There is nothing like the sight and sound of bees foraging in your garden. If you want to help support your local bees, and wider environment, here are some tips to help attract bees and other pollinators to your garden.
Bees rarely sting when foraging for nectar and pollen. They have other things on their minds than humans at this time. Growing more bee-friendly plants will actually reduce your risks of being stung!
Not all flowers are food for bees. “Double” flowers have extra rows of petals instead of nectaries and stamens, and so produce little or no nectar or pollen. For example, many flowering cherries are actually double-flowered.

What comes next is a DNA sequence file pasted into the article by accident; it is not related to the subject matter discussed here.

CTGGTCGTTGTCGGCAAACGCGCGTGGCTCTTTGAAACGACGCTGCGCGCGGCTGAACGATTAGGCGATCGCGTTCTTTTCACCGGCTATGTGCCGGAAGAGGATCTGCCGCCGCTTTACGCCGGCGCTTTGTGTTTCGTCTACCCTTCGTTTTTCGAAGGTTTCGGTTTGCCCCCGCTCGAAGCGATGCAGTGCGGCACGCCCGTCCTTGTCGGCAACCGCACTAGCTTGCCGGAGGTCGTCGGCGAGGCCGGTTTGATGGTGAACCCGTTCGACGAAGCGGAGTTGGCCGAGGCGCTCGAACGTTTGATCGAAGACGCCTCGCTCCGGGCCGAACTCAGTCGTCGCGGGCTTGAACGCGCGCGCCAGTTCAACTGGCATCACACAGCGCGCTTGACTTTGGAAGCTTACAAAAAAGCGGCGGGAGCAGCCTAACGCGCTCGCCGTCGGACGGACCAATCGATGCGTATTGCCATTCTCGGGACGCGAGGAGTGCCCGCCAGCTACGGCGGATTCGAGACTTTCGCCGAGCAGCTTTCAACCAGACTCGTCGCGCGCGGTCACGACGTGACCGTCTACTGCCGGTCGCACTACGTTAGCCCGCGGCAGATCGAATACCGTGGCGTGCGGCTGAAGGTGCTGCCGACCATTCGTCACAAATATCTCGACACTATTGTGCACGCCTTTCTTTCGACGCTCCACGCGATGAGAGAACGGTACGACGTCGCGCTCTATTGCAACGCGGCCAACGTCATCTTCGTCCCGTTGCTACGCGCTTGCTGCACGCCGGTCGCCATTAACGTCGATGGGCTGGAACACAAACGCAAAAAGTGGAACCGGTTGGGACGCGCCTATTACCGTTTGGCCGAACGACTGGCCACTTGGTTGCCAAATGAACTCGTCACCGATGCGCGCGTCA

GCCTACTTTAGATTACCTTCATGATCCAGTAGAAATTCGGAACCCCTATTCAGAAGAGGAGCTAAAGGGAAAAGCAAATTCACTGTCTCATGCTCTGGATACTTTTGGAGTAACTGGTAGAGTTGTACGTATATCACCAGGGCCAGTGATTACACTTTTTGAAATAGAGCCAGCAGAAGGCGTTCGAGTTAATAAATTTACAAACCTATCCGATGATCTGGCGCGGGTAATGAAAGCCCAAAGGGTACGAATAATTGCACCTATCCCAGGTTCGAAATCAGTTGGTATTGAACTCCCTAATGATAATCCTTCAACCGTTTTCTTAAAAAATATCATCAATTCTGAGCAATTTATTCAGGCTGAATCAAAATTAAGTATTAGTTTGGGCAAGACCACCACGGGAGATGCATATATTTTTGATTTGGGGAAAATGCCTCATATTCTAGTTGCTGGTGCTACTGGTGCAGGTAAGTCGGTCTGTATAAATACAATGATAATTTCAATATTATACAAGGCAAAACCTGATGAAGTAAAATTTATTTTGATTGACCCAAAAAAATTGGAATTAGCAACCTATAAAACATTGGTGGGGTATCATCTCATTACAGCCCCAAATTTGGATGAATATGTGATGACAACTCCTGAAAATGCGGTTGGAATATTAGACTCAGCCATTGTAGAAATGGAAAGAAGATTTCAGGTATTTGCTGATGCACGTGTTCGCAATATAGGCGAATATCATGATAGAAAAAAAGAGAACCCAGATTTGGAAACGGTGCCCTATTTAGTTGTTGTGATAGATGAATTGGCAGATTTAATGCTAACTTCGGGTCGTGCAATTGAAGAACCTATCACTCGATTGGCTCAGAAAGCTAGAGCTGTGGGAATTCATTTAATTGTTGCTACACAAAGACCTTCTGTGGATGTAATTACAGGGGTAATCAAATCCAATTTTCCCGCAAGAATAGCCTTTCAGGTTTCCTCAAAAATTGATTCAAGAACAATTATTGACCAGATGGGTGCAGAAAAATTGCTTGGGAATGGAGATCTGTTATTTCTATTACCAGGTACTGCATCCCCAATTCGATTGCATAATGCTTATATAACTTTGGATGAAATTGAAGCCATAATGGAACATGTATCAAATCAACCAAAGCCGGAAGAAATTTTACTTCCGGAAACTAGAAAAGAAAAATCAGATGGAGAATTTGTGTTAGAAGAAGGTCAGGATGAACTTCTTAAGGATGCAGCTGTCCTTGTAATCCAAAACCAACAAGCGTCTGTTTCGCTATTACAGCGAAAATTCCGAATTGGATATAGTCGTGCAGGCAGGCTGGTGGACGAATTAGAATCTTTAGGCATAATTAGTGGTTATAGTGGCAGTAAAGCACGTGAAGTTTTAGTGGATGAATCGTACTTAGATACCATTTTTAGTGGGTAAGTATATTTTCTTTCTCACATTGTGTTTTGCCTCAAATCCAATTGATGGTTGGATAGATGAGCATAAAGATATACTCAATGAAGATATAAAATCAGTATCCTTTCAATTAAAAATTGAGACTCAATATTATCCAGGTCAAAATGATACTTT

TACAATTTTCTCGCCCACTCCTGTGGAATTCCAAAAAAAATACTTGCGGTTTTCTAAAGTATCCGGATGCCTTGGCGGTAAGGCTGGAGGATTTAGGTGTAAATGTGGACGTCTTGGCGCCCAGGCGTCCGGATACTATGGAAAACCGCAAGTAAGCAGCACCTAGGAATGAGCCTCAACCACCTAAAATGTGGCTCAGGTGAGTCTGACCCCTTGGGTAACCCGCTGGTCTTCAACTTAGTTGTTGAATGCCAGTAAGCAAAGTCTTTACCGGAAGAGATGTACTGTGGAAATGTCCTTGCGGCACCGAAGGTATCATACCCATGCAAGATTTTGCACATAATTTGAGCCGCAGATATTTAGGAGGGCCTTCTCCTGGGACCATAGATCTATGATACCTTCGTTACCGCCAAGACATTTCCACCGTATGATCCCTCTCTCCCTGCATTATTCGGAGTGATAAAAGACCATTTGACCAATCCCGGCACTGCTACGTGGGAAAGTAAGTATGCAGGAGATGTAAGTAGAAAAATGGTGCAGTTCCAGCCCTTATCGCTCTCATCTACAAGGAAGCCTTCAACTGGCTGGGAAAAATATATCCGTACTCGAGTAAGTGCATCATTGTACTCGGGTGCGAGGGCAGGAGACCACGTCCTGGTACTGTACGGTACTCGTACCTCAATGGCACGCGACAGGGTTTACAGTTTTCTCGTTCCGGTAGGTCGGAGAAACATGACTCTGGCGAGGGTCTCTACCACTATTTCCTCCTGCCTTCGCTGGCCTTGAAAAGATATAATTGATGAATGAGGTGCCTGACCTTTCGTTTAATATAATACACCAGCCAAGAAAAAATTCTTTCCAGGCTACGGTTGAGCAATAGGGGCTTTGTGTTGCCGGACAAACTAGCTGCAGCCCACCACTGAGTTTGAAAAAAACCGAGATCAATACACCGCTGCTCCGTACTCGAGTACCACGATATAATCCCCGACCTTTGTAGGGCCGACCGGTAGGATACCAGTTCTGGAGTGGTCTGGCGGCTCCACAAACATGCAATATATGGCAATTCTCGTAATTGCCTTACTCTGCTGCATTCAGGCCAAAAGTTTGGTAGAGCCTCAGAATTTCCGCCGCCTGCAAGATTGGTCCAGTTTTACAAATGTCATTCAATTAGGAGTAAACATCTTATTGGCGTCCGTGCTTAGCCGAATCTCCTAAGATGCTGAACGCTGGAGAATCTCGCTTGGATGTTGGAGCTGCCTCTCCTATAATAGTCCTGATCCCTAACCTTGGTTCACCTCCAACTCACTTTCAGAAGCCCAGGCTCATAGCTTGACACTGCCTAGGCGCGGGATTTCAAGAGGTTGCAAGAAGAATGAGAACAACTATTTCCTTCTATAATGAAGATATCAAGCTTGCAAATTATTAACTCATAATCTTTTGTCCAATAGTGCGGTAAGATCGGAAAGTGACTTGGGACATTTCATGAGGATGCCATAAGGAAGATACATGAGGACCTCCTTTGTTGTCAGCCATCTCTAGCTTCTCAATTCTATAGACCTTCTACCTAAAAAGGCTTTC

Bees prefer to forage on flowers in full sun, so make sure you plant them somewhere they get direct sun for at least a few hours a day.
- White clover (Trifolium repens)
- Blackberry (Rubus fruticosus)
- Hawthorn (Crataegus oxycantha)
- The Lime (Tilia)
- Ling Heather (Calluna vulgaris)
- Bell Heather (Erica cinerea)
- Oil Seed Rape (Brassica napus)
- Fuchsia (F. magellanica)
- Rosebay Willowherb (Epilobium angustifolium)
- Dandelion (Taraxacum officinale)
- Willow or Sally (Salix spp.)
- Sycamore (Acre pseudoplatanus)
- Horse Chestnut Aesculus